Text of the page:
New York Giants Jay Bromley and Olivier Vernon (54) celebrate over Chicago Bears Jay Cutler who reacts after he is sacked in the second half in week 11 of the NFL at MetLife Stadium in East Rutherford, New Jersey on November 20, 2016. File photo by John Angelillo/UPI | License Photo
EAST RUTHERFORD, N.J. -- In the wake of President Donald J. Trump's comments regarding NFL athletes who take a knee during the national anthem, three prominent New York Giants players -- defensive end Olivier Vernon, defensive tackle Damon Harrison and safety Landon Collins -- all took a knee during the playing of the anthem before their game Sunday against the Eagles while the rest of their teammates, coaches and staff locked arms in solidarity.
Trump, who kicked off the firestorm at a campaign rally Friday in Alabama for Luther Strange, called on NFL owners to rid themselves of any player who knelt during the playing of the anthem.
Trump's words seemed to particularly hit Vernon, whose father is a retired police officer that emigrated from Jamaica and whose mother emigrated from Switzerland, particularly hard.
"I had a lot of patience from last year with what was going on. I respect this nation, this country. I'm a first-generation American," Vernon said. "All these remarks just built up. (Saturday night), just hearing that just struck a chord."
Vernon didn't stop there.
"What does it say as far at the First Amendment when you can show you feel non-violently when you have a platform to do it? No matter how much money you make, why not do it? Why not stand down with your brothers and represent something that's bigger than the game of football?
"Something that we have in our nation that's been going on a long time and I just felt it was a necessary thing to do. What's fair is fair. If you can protest something that's non-violent and make a stand for something what's wrong with that?"
Vernon, who generally chooses his words carefully, continued. "I've been raised the right way. I know what's right and I know what's wrong. Ain't nobody ever going to scare me. I don't care if you the president or not -- you ain't my president."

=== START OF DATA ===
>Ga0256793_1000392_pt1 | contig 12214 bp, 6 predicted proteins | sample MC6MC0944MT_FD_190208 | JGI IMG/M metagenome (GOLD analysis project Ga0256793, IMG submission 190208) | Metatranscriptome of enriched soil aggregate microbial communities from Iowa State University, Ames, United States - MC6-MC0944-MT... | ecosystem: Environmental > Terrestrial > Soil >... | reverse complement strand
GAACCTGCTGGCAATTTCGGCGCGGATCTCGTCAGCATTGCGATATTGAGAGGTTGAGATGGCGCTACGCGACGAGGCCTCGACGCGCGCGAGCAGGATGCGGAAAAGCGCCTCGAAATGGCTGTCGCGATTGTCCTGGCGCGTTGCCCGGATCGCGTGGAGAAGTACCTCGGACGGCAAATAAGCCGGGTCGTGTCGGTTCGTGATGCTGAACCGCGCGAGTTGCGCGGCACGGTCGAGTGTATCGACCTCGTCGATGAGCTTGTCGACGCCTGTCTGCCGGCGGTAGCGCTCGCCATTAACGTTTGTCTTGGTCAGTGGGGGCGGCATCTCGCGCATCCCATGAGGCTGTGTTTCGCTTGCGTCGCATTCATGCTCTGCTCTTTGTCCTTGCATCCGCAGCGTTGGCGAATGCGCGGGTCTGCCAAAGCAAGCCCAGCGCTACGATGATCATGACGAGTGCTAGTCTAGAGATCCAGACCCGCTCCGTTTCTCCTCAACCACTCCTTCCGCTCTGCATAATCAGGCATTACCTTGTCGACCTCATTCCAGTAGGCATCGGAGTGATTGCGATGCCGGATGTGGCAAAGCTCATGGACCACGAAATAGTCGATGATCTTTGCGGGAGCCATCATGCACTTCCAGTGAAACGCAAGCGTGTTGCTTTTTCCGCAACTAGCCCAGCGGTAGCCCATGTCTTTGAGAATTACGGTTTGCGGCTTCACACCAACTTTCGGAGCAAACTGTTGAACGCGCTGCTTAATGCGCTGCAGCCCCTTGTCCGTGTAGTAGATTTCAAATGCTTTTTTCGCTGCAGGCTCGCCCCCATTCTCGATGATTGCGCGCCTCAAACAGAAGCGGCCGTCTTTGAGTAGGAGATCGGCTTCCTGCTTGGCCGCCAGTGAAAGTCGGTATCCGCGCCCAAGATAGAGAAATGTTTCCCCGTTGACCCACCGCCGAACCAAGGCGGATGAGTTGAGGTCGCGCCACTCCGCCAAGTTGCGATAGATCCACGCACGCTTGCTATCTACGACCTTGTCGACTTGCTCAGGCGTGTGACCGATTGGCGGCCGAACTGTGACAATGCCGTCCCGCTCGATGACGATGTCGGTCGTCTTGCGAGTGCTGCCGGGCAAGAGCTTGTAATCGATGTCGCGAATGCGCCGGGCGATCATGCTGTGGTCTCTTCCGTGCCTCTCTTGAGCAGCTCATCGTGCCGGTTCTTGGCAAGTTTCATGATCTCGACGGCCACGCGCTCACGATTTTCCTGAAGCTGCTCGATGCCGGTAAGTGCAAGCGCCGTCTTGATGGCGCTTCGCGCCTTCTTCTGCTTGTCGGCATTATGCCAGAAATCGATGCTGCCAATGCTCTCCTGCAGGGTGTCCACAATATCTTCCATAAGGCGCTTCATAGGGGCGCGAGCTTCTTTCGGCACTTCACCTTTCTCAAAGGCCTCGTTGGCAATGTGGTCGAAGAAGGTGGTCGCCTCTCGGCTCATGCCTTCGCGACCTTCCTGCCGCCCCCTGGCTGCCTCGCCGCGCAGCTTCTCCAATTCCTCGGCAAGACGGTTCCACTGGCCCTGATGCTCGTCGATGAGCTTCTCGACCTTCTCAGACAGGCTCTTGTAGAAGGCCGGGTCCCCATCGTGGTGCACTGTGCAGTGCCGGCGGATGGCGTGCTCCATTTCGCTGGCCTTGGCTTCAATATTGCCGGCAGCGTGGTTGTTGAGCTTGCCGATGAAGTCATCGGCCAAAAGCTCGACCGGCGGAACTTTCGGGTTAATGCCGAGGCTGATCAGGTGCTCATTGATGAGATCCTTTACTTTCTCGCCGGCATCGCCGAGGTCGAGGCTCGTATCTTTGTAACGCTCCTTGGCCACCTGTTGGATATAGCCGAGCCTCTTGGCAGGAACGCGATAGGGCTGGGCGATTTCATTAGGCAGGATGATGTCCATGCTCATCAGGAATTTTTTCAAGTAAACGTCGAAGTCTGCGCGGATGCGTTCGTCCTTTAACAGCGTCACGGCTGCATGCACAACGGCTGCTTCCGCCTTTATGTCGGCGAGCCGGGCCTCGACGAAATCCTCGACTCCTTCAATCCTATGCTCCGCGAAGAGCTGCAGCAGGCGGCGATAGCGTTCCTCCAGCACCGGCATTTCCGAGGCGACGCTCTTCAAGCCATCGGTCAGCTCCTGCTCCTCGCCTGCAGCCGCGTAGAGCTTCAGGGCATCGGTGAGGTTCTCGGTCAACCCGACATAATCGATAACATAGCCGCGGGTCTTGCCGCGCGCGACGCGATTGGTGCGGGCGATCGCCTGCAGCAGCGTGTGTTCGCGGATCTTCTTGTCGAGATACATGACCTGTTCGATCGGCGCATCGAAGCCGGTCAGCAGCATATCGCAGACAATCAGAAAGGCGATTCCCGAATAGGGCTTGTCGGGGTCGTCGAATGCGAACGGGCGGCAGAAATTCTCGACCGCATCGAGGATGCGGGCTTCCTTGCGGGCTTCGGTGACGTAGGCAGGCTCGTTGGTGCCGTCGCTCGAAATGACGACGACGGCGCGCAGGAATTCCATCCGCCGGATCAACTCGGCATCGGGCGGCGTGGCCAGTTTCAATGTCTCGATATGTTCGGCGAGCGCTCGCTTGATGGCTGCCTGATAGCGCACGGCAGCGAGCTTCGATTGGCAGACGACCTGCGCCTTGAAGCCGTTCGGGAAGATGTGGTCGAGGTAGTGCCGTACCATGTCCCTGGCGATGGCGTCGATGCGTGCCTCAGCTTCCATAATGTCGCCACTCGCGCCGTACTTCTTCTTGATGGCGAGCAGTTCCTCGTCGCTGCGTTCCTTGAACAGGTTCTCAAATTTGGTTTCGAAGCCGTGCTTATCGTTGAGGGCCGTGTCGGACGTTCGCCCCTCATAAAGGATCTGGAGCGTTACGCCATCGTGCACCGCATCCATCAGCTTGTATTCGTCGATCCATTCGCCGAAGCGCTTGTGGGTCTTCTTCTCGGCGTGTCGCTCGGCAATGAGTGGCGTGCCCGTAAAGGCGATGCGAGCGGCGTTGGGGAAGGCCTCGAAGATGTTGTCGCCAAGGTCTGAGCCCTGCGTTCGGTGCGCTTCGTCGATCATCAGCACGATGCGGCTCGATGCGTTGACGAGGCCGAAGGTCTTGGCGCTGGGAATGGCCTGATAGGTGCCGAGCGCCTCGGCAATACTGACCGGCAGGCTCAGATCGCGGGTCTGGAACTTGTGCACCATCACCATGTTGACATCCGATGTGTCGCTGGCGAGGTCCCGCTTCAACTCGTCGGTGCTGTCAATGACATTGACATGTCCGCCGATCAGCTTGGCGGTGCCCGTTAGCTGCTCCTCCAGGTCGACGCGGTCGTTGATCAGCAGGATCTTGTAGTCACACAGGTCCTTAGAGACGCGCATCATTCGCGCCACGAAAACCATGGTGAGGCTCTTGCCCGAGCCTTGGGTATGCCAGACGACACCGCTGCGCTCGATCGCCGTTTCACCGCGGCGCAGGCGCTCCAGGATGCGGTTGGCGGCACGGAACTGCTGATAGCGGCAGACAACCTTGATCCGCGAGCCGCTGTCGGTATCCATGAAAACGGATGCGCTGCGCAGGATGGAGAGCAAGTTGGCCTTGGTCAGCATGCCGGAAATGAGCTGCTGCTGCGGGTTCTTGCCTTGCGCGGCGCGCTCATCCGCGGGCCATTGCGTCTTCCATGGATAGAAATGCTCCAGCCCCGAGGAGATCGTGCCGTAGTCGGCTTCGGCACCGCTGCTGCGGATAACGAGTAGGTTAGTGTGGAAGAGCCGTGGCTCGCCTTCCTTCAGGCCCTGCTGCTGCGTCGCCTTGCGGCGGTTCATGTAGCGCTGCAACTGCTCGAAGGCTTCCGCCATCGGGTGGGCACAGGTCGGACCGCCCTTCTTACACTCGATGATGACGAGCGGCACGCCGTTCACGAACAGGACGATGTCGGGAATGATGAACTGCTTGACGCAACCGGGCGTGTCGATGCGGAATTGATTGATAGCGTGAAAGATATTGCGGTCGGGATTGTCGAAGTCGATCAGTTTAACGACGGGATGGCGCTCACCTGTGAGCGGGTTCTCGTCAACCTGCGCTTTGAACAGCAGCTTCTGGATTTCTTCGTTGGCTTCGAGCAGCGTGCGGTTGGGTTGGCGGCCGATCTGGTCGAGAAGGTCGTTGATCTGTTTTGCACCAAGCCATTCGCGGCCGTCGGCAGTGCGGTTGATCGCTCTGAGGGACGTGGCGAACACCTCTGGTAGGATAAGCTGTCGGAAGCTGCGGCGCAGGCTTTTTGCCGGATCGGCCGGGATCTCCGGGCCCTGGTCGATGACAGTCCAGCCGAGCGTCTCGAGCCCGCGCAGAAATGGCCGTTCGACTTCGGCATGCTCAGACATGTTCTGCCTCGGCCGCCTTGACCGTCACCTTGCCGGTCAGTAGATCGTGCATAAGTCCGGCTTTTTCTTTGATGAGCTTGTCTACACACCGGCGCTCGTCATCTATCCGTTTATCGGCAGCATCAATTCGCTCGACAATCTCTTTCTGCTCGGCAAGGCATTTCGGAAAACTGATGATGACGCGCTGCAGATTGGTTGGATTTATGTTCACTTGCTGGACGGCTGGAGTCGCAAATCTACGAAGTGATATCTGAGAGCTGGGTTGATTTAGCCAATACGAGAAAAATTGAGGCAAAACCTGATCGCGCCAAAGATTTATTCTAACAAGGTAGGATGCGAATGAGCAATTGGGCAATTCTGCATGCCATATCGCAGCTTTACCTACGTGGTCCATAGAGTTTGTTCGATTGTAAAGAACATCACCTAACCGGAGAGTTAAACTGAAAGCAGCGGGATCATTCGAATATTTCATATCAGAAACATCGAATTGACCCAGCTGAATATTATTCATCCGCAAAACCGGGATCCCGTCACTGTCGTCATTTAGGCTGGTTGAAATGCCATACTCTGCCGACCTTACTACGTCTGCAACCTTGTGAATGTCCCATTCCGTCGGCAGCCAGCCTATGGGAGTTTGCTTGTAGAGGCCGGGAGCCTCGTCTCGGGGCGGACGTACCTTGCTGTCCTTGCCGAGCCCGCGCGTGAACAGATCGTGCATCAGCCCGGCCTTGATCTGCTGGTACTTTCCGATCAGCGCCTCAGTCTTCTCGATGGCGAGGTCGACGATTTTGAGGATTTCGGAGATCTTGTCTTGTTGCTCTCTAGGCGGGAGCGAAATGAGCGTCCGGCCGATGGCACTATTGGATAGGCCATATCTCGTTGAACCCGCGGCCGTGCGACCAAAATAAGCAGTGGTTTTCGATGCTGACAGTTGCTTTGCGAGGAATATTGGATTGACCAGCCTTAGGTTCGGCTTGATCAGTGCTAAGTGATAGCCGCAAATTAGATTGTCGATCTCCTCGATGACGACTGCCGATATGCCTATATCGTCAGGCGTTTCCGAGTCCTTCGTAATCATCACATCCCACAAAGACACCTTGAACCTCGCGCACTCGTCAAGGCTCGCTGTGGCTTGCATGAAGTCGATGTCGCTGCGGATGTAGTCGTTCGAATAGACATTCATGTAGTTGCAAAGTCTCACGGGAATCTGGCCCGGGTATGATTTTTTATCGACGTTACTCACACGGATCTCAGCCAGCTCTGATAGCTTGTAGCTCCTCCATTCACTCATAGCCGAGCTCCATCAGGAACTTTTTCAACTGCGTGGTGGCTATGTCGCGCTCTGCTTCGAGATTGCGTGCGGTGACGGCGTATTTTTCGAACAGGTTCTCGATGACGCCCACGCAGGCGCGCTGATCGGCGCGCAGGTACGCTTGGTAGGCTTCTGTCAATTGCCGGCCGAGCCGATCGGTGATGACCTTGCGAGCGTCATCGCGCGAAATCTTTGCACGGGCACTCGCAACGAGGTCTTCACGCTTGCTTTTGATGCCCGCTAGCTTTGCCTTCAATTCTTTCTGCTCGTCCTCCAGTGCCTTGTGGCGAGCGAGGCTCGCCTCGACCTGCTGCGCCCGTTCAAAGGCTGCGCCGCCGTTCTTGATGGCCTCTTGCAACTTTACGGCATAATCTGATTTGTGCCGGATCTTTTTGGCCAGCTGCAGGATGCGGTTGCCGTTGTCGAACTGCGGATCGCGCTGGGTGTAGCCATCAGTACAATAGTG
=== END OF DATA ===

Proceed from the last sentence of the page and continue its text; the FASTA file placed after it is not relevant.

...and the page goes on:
Collins, who despite not being voted a team captain has morphed into a leader, said that his decision to kneel had nothing to do with disrespect of the country itself.
"We love our country to death. We'd die for it, too if we could," Collins said. "At the same time, we respect each other, we have a family over here and we're going to fight for each other."
After the game, the Giants' organization issued the following team statement: "We think the national anthem is an important way to honor this great country and the men and women who protect all of us. We are thankful and respect that we live in a country where an individual has the right to make the choice in how they recognize the anthem.
"Coach (Ben) McAdoo has been proactive in conveying to our players the significance of the national anthem. As an organization, we will continue to provide our players with opportunities to make a difference in our society and in our communities. Many of our players have accepted the responsibility to use their platform to make this country and our world a better place.
"There are many issues and problems that trouble all of us, and we know many of our players feel strongly about being on the forefront of positive change and progress and being a force for unity. As an organization and a team, we practice empathy and not judgement."